Buddy Guy, happy with the blues

April 09, 1993|By J. D. Considine | J. D. Considine,Pop Music Critic

"It's a beautiful day," exults Buddy Guy. He's sitting in a hotel room in South Kingstown, Rhode Island, and can't get over how nice it is outside. "This is the first sunshine day I think I've seen since I've been out on tour," he explains over the p

"But it's beautiful here today. I've got my window open and it feels like the spring out there -- right around 60 degrees. You can't beat that with a hammer and nail."

Seeing as the bluesman's latest album is called "Feels Like Rain," you might think he'd be happier with rainy weather. After all, bad weather seems something of a constant in blues songs; think of T-Bone Walker's "Stormy Monday," or Elmore James' "The Sky Is Crying."

"Well, you know, actually I'm from Louisiana, and I've seen the most beautiful sunshine in the world down there," Guy says. "So I'm just laying here with my window wide open, saying, let it shine on in. Let it shine on me, as Bobby Bland says."

Besides, Guy thinks it's silly to associate the blues with sadness and despair. Not because those emotions don't occur in the music -- obviously, they do -- but because a good blues player knows how to turn those feelings around and make an audience happy.

"For a great example, I got my ring that says 'Blues' on it. I went into New York City and checked in a hotel, and a beautiful young lady saw that, and said, 'Blues would make you cry.'

"I looked at her. I said, 'Did you ever go out to hear the blues?' She said no, so I give her and her husband passes. And the next morning, she was crying. She said, 'I'm not crying because it was blues -- I'm crying because I was so dumb. I had let people tell me that you just sang so you'd make people cry. But I had fun all night listening to you. I danced all night.' "

Guy chuckles. "I said, 'No, honey. If you don't like the blues, don't come see me. Because I intend to make you like it.' "

Indeed he does. Over the years, Guy has won over some of the biggest names in rock. Eric Clapton has said that Guy is "by far and without a doubt, the best guitar player alive. . . . If you see him live, the way he plays -- it's beyond anyone." His last two albums have been fleshed out with cameos by other members of the Buddy Guy fan club, including Jeff Beck, Bonnie Raitt, Mark Knopfler, John Mayall, Paul Rodgers and Travis Tritt.

It's no wonder, then, that Guy (to quote a famous blues song) is sitting on top of the world. He won a Grammy for his last album, "Damn Right I've Got the Blues," and recently turned up on "Saturday Night Live" as guest soloist with G. E. Smith and the band. And his current tour has been playing to packed houses everywhere.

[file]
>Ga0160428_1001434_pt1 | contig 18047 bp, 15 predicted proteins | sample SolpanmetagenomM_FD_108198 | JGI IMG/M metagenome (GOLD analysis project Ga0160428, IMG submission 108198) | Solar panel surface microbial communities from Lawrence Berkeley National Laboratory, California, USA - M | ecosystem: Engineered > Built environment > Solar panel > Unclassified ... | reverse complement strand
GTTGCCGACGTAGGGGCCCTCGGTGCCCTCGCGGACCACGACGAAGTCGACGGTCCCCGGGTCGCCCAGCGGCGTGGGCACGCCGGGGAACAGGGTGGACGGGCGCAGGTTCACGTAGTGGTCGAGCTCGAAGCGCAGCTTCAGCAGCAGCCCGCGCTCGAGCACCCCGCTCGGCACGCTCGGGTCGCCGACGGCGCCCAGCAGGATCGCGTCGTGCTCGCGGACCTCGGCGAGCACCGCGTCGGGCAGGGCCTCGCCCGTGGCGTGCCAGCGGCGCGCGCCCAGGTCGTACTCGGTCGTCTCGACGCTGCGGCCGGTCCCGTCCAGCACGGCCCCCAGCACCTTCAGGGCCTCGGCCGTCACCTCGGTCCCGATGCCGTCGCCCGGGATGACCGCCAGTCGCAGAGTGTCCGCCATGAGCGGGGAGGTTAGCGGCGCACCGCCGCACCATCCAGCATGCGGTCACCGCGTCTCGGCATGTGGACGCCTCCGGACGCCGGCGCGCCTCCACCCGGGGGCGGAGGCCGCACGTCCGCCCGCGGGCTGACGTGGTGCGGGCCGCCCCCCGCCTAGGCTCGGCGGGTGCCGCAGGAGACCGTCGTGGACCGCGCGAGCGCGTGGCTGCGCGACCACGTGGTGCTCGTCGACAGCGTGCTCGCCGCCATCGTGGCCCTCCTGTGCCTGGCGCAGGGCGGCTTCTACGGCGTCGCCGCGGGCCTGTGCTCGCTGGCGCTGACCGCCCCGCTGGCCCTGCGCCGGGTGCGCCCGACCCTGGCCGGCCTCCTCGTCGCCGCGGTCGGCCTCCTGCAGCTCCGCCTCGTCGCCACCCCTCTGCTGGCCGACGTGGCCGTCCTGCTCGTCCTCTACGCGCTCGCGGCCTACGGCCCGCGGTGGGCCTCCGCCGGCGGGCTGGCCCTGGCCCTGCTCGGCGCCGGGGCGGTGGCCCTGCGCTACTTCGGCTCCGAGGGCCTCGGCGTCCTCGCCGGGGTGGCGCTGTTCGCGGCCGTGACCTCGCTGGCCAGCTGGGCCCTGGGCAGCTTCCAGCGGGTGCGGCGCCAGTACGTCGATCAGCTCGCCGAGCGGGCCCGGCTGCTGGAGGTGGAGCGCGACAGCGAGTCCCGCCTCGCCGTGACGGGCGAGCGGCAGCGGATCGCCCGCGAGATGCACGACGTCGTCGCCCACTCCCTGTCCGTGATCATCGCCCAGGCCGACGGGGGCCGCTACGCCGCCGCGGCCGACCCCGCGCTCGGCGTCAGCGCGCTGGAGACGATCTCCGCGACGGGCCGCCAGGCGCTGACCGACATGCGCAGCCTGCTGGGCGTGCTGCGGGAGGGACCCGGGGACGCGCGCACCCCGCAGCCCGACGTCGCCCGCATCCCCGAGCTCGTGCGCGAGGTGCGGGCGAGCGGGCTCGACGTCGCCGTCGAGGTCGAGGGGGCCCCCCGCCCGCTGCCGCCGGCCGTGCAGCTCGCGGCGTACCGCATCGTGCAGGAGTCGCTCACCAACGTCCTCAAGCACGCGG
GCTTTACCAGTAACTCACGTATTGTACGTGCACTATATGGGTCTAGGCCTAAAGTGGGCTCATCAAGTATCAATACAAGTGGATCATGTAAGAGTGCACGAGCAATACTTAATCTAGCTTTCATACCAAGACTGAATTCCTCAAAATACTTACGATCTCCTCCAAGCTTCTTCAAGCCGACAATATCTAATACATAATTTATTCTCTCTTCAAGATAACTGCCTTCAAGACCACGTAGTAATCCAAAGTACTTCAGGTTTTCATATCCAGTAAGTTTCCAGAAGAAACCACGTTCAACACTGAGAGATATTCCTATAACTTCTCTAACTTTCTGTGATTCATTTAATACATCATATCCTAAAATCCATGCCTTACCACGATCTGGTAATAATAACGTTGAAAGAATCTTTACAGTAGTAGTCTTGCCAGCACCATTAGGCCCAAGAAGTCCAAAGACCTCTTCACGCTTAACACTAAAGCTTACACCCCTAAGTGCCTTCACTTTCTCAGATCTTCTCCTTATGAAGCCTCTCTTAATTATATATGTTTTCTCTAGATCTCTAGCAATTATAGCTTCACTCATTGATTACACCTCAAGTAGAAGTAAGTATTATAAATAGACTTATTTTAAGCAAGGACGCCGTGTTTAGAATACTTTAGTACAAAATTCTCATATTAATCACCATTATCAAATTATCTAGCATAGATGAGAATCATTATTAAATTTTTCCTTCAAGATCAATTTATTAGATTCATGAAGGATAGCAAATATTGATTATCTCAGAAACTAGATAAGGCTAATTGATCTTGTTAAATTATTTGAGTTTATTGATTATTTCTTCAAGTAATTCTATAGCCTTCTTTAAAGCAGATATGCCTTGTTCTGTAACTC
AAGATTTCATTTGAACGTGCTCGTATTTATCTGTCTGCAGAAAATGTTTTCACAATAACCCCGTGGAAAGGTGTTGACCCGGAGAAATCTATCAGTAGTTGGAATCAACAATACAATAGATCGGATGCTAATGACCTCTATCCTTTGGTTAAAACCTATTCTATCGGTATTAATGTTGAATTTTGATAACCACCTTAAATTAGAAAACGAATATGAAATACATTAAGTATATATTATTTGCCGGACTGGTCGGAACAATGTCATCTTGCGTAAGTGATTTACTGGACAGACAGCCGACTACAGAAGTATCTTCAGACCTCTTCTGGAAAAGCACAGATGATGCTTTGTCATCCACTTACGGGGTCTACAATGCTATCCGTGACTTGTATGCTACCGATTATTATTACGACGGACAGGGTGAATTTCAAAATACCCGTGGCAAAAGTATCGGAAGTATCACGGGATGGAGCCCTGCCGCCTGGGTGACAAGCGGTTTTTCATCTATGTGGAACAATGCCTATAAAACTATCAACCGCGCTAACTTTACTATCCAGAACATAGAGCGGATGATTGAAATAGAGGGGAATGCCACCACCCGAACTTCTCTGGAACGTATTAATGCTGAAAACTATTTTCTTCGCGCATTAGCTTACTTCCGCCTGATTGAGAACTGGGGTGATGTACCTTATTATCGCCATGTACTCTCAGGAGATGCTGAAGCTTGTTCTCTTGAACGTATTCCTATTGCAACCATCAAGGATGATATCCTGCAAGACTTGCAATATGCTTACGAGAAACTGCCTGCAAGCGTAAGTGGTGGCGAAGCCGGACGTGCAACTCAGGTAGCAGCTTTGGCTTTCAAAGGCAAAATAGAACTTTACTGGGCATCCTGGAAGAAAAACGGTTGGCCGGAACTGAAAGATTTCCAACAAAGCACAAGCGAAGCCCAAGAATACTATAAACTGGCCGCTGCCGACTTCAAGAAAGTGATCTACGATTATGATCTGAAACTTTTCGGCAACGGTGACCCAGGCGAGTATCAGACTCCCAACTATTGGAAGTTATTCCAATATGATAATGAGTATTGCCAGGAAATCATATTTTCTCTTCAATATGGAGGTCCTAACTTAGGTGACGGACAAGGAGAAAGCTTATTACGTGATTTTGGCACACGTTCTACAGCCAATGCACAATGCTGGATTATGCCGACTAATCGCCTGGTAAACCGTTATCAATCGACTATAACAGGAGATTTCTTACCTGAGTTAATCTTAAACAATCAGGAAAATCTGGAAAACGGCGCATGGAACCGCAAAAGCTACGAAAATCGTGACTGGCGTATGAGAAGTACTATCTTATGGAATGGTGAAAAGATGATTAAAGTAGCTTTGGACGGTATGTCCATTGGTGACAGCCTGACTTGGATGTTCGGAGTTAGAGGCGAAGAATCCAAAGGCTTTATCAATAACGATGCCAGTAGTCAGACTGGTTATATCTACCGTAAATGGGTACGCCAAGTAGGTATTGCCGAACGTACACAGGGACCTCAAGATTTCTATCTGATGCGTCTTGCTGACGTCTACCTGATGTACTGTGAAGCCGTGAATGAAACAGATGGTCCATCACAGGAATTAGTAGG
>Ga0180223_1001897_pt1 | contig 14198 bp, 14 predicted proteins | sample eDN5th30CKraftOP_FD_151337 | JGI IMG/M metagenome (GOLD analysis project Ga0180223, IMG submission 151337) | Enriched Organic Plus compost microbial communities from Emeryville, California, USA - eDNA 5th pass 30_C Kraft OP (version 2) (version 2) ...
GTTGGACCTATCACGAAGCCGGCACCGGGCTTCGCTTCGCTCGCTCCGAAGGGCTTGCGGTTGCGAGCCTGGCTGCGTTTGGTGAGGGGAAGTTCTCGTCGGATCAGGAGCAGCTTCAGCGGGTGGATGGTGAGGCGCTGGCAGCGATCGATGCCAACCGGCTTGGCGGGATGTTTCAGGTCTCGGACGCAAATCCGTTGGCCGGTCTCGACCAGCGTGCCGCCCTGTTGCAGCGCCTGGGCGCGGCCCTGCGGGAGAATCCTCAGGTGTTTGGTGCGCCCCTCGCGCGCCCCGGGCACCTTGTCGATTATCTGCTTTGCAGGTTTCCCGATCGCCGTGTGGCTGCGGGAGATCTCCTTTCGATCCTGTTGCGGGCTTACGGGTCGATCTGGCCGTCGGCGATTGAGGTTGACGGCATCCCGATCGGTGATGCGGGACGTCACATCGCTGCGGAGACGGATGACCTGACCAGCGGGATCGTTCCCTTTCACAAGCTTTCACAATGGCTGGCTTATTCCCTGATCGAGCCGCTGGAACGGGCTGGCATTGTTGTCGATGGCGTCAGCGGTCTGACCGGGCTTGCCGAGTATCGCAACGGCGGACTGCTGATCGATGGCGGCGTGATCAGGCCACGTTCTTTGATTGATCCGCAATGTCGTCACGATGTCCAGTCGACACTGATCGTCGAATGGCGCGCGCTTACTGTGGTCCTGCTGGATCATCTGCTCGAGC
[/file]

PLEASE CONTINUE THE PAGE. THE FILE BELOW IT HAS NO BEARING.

But it wasn't too long ago that Guy was a virtual unknown, unable to get more than an occasional booking outside his hometown of Chicago. "It looked very dim. But I didn't quit playing, I was still playing small clubs and things, and my die-hard fans was there -- even though it might not have been but six or eight of them."

Back then, record companies wouldn't even reissue his old stuff, much less agree to make a new album. "I was running around to lTC beg, and everybody was putting a frown on their face like I was a rotten egg or something," says Guy. "Like saying, 'Don't crack it, because it'll stink.'

"Then 'Damn Right I've Got The Blues' came out, and I won a Grammy with it. And now people are coming up to me with the CDs that I didn't know they had reissued the albums of." Guy laughs. "I'm like, 'Where was you when I needed you? Where was all these things when I could really use it?' "

He's not complaining, though. In fact, he's more than grateful for the help he's gotten -- particularly from his friends among rock's royalty. "I feel very proud of these people, man," he says.

"If everybody had friends like I got in them, I think we'd be living a little bit more on Easier Street. It looked like record companies, media and television had locked us blues guys in a room, and throwed the key away. These guys, they found the key and said, 'We're going to open this warehouse and let Buddy Guy and Muddy Waters and all of them out.' "

For Buddy Guy, it's like a dream come true. "I have to pinch myself a lot," jokes Guy. " 'Damn Right I Got The Blues' went gold in New Zealand, silver in England, and I accepted a gold record in Canada three weeks ago. I'm just saying, 'Slap yourself, Buddy, because this is not you.' "

Buddy Guy

When: Saturday at 8 p.m.

Where: Hammerjacks, 1101 S. Howard St.

ckets: $12.50

Call: (410) 659-7625 for information, (410) 481-7328 for tickets.

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